Not logged in
Log in now
Create an account
Subscribe to LWN
LWN.net Weekly Edition for December 5, 2013
Deadline scheduling: coming soon?
LWN.net Weekly Edition for November 27, 2013
ACPI for ARM?
LWN.net Weekly Edition for November 21, 2013
a couple cases in point:
GENIVI: moving an industry to open source
Posted Aug 27, 2012 16:59 UTC (Mon) by mathstuf (subscriber, #69389)
- How is the drop in usage measured? Self-reporting? If so, there might be bias there.
- Is age factored out? I would think teens are more likely to flaunt those laws and are at higher risk anyways.
- In-car navigation systems and the like seem to be rising in popularity as well. Maybe there is some cancellation there?
Really, a decrease in the percentage of the rates due to cell phones would be the interesting numbers.
Posted Aug 27, 2012 22:12 UTC (Mon) by dlang (✭ supporter ✭, #313)
A) everyone is ignoring the law
B) cell phone use may not have been as much a factor as people thought.
In one of the links, they were reviewing the data from one of the early studies that showed that cell phone use was so horrible. They found that when the study was comparing "accident" days with "non-accident" days, they didn't account for the miles driven. If they changed the calculation to be by miles rather than by days, the rate of accidents with cell phone use was 1/5 the rate calculated in the original study, bringing it down to almost the accident rate for non-cell phone use.
In the other study, they did question people on their cell phone usage, and then had them drive the same route. They found that the people who reported high cell phone usage had many other driving habits that made them more likely to get into accidents (higher speeds +5mph, 2x more lane changes, etc), raising the question of if the cell phone use was the _cause_ of these people tending to have higher accident rates, or merely a _correlation_ with their other driving habits. This is just looking at the more extremes (use a phone frequently, and almost never use a phone), so it's hardly definitive either, but they are counterpoints to the "Cell phone usage is as bad as drunk driving" drumbeat that we ahve been hearing, so I thought I'd mention them.
Posted Aug 27, 2012 22:33 UTC (Mon) by Cyberax (✭ supporter ✭, #52523)
Posted Aug 27, 2012 23:54 UTC (Mon) by dlang (✭ supporter ✭, #313)
Also, if they are cracking down on no-phone rules, are they cracking down on all other questionable driving habits as well? if so, is it possible that that part of the crackdown is the cause of any decrease in the accident rate?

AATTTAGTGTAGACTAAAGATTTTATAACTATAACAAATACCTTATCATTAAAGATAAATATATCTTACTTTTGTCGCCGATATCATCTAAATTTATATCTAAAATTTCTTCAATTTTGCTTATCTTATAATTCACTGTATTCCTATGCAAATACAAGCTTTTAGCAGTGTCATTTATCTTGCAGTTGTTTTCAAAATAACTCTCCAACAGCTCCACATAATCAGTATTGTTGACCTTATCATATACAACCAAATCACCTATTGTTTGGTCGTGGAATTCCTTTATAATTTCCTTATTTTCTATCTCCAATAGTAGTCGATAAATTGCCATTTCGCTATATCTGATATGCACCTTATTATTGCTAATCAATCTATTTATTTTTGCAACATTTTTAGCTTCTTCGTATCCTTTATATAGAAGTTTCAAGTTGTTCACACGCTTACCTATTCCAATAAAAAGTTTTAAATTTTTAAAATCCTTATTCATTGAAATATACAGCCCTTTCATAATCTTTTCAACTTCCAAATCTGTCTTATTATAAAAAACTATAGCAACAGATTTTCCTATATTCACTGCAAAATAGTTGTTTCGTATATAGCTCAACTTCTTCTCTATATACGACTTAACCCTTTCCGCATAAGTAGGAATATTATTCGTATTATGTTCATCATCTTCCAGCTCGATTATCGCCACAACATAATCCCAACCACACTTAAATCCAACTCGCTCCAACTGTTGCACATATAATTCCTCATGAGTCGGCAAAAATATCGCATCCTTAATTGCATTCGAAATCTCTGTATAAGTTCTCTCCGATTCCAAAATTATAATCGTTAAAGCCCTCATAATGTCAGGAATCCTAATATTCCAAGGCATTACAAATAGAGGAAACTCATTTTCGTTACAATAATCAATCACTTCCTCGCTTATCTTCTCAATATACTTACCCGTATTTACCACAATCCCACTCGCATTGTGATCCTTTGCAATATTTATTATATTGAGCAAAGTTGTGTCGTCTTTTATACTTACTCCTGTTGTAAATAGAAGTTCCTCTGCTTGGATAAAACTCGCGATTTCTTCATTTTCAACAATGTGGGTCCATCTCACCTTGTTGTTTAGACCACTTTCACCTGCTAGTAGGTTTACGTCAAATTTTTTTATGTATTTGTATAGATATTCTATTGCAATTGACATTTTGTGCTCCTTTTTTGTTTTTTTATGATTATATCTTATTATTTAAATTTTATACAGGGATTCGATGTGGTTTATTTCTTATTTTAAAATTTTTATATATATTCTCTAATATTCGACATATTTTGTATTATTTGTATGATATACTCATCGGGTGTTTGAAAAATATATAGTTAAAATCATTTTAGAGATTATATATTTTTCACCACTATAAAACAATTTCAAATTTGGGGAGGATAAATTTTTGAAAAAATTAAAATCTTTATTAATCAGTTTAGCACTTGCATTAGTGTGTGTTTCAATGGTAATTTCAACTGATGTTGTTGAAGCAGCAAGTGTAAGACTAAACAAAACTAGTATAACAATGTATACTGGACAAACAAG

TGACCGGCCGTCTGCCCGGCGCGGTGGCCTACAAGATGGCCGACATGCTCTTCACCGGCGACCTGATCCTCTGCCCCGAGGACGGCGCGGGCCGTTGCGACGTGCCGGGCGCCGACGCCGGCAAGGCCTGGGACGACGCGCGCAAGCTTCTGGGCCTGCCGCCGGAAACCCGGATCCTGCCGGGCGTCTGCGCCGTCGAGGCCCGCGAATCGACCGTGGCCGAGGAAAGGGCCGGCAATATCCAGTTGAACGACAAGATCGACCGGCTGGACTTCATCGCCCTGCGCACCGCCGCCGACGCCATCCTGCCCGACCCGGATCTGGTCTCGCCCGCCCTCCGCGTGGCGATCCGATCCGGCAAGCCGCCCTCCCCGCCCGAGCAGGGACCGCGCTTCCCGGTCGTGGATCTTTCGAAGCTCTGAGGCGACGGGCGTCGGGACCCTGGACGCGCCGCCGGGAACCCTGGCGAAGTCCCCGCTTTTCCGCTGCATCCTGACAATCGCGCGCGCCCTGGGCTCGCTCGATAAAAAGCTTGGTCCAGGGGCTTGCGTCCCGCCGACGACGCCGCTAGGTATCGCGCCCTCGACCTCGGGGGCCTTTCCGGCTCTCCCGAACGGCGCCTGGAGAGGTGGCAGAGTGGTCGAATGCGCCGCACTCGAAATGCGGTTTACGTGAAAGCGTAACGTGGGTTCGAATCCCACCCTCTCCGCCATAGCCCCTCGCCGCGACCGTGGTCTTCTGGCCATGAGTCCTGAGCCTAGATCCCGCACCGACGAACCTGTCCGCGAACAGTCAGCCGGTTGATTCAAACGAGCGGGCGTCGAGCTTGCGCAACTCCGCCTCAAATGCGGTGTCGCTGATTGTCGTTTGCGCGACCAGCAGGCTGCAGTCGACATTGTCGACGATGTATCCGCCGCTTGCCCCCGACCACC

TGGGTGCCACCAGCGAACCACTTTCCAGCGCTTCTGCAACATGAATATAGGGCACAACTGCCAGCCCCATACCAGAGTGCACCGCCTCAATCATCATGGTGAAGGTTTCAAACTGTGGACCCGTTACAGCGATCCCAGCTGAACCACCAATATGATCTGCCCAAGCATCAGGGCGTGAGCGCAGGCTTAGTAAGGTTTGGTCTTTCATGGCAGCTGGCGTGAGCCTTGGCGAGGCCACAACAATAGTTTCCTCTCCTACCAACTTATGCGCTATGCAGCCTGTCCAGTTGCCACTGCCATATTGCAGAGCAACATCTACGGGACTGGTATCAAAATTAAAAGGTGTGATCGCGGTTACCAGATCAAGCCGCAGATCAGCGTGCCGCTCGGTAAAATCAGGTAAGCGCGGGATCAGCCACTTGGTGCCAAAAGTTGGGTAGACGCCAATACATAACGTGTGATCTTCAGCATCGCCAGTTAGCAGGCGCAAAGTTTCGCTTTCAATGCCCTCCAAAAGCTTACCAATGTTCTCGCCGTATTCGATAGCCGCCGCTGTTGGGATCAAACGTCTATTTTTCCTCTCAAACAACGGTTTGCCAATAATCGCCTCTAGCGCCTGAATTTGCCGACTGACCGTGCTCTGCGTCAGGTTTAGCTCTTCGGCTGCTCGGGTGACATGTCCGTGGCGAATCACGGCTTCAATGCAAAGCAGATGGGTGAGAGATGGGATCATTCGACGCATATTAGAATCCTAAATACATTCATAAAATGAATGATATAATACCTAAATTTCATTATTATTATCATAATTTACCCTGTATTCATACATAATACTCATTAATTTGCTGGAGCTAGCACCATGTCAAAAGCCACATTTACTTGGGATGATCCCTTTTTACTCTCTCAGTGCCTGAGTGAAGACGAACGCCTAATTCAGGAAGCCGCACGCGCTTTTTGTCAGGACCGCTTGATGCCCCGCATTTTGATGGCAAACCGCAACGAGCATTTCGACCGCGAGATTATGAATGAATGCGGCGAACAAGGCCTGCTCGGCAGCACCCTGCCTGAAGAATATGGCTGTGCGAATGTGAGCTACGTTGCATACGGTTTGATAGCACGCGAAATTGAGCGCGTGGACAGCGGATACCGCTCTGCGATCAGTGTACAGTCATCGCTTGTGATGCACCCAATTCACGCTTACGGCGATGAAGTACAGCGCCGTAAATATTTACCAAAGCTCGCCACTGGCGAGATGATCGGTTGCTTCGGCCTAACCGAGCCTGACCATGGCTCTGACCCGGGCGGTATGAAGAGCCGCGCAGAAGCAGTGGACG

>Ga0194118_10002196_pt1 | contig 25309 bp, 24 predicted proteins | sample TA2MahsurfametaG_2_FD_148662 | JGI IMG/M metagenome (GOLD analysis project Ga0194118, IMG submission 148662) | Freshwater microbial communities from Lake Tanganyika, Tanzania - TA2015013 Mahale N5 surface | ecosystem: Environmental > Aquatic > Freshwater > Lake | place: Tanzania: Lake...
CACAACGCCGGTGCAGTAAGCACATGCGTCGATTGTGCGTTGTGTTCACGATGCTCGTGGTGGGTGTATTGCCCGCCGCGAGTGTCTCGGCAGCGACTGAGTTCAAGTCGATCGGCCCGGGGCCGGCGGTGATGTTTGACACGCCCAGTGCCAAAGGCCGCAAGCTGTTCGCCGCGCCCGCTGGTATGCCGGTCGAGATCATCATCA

Posted Aug 28, 2012 0:15 UTC (Tue) by Cyberax (✭ supporter ✭, #52523)
Of course, it can be a result of the general crackdown. However, phones are clearly a contributing factor in a significant number of sever accidents.
Posted Aug 28, 2012 1:11 UTC (Tue) by dlang (✭ supporter ✭, #313)
I don't think that anyone disputes that some people drive significantly worse while talking on the phone, or that this results in some accidents.
The dispute comes when you assume that banning phones will significantly reduce accidents.
So far it appears that this isn't the case.
P.S. A law against something bad that everyone ignores is worse than not having a law against that same something, it encourages people to think of the law as something that doesn't really mean much, and it leads to people looking at cases where laws are enforced with the slant of "why were they really out to get that person"
Talking while driving
Posted Aug 28, 2012 1:20 UTC (Tue) by man_ls (guest, #15091)
Personally I think that the cellphone laws is not a good idea; one must exercise extreme caution when talking while driving, but also when talking hands-free, smoking (those who do), changing the music, talking to your spouse, seeing an accident nearby, and any other condition that diminishes your attention to the road. Since those other things are not going to be forbidden it makes little sense to fixate on cellphones.
I think that the worst habit is filming a movie while driving; those actors that look to the passengers for minutes on end drive me crazy.
Copyright © 2013, Eklektix, Inc.
Comments and public postings are copyrighted by their creators.
Linux is a registered trademark of Linus Torvalds